When AT&T tried to acquire T-Mobile back in 2011, Sprint CEO Dan Hesse said that there was no way AT&T should be allowed by regulators to acquire T-Mobile — only Sprint should be allowed to acquire T-Mobile. It took three years, but Sprint will soon see how regulators feel about its plans to merge with T-Mobile. Hesse was incredibly vocal in opposing AT&T’s attempted T-Mobile takeover. While it looks like AT&T CEO Randall Stephenson won’t fight the Sprint/T-Mobile deal quite as vigorously, he did have some thoughts to share on the matter.

“The problem as I see it is the way the government shut our deal down. They wrote a complaint and a very specific complaint. You’re consolidating the industry from four to three national competitors,” Stephenson said during an event in Washington, D.C., according to Re/code. “If you think of Sprint and T-Mobile combining, I struggle to understand how that’s not four going to three.”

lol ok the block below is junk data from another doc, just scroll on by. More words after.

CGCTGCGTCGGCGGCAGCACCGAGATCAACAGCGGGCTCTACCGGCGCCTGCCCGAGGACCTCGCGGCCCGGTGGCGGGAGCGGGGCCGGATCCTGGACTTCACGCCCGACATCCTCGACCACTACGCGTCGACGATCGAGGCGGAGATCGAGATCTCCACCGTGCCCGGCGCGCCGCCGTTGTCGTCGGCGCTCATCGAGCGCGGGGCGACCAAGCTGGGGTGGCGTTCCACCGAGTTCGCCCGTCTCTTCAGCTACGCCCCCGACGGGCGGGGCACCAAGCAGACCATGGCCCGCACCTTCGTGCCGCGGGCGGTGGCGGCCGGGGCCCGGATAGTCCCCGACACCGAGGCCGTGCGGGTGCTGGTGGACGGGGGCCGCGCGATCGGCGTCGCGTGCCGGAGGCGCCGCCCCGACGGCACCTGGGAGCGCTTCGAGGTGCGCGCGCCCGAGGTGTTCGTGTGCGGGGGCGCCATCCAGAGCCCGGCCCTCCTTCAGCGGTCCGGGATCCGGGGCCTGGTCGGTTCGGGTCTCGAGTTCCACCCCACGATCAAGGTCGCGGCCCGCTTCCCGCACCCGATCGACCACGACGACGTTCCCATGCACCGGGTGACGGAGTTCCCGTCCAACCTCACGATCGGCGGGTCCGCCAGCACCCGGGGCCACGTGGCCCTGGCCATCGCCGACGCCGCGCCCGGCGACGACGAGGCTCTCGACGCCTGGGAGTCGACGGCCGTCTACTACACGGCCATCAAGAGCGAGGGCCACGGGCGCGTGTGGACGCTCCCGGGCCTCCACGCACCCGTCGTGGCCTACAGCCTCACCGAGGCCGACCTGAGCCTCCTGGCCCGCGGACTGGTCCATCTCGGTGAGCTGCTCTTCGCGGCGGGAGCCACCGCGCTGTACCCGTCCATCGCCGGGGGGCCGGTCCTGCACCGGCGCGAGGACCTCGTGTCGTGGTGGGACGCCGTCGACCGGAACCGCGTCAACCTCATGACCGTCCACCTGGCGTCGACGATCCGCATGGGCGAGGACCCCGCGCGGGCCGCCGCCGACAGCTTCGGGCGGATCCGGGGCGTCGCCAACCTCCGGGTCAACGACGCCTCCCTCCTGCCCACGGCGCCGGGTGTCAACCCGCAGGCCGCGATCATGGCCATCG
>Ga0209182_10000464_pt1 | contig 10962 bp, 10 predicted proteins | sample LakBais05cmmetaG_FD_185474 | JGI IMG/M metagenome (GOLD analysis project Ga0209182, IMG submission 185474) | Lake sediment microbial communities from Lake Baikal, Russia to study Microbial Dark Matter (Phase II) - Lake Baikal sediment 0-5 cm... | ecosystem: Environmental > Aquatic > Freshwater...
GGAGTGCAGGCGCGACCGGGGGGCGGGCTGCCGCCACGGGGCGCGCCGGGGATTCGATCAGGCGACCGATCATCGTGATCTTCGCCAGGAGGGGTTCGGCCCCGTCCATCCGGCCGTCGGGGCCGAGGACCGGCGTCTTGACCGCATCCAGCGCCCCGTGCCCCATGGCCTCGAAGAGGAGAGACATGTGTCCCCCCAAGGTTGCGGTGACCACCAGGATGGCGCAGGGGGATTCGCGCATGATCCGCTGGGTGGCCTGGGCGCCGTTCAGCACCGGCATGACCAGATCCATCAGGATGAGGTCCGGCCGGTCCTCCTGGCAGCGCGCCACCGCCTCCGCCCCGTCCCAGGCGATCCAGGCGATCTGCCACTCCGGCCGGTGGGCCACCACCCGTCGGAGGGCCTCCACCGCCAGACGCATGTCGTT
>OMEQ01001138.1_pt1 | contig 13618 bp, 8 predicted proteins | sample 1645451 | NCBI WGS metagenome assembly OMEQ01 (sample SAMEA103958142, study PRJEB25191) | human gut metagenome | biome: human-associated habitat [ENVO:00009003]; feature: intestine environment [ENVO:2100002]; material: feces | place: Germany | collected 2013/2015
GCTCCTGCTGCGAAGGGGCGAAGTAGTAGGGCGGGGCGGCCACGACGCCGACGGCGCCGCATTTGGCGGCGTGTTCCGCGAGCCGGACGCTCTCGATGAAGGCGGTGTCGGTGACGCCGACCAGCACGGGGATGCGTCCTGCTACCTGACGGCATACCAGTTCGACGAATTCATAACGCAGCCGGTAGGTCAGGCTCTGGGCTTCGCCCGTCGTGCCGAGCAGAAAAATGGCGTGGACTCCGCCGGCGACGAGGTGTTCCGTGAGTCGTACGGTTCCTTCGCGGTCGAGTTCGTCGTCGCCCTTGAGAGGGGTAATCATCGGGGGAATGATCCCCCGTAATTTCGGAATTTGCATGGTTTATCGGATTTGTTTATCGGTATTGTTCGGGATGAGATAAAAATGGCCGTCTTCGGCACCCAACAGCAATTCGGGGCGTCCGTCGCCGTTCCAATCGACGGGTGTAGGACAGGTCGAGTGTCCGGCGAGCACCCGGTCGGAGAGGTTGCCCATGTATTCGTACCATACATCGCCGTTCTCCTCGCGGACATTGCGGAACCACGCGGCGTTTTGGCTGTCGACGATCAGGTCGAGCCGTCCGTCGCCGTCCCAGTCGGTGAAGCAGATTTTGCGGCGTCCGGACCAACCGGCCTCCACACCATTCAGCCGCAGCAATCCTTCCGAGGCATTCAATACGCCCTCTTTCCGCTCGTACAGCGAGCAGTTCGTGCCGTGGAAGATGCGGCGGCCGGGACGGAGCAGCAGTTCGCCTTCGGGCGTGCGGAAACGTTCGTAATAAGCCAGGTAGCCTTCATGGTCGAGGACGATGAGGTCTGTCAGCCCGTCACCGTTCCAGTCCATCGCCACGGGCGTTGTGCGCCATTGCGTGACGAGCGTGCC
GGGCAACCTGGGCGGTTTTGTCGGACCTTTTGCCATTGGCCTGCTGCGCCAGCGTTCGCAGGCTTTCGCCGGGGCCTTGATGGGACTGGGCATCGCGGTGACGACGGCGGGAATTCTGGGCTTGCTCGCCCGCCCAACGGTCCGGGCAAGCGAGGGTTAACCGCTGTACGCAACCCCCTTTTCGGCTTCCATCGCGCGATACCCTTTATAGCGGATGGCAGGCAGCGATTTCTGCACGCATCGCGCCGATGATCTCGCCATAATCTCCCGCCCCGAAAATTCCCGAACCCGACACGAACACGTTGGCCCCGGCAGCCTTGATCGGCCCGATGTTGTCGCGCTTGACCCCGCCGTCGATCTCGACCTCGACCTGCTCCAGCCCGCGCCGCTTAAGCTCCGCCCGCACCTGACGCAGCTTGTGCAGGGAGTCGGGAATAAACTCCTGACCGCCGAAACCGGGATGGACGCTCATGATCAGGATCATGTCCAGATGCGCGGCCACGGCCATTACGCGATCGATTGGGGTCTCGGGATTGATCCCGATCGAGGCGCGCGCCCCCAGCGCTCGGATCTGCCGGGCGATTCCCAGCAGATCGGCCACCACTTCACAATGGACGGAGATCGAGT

As far as T-Mobile is concerned, the worst-case scenario here is that it collects another massive breakup fee. AT&T paid out $3 billion in cash and another $1 billion or so in spectrum rights after its merger attempt fell through, and reports suggest Sprint has agreed to a $2 billion breakup fee.

Sprint is in a far worse position if the deal falls through, as the carrier continues to shed subscribers each quarter.

Zach Epstein has worked in and around ICT for more than 15 years, first in marketing and business development with two private telcos, then as a writer and editor covering business news, consumer electronics and telecommunications. Zach’s work has been quoted by countless top news publications in the US and around the world. He was also recently named one of the world's top-10 “power mobile influencers” by Forbes, as well as one of Inc. Magazine's top-30 Internet of Things experts.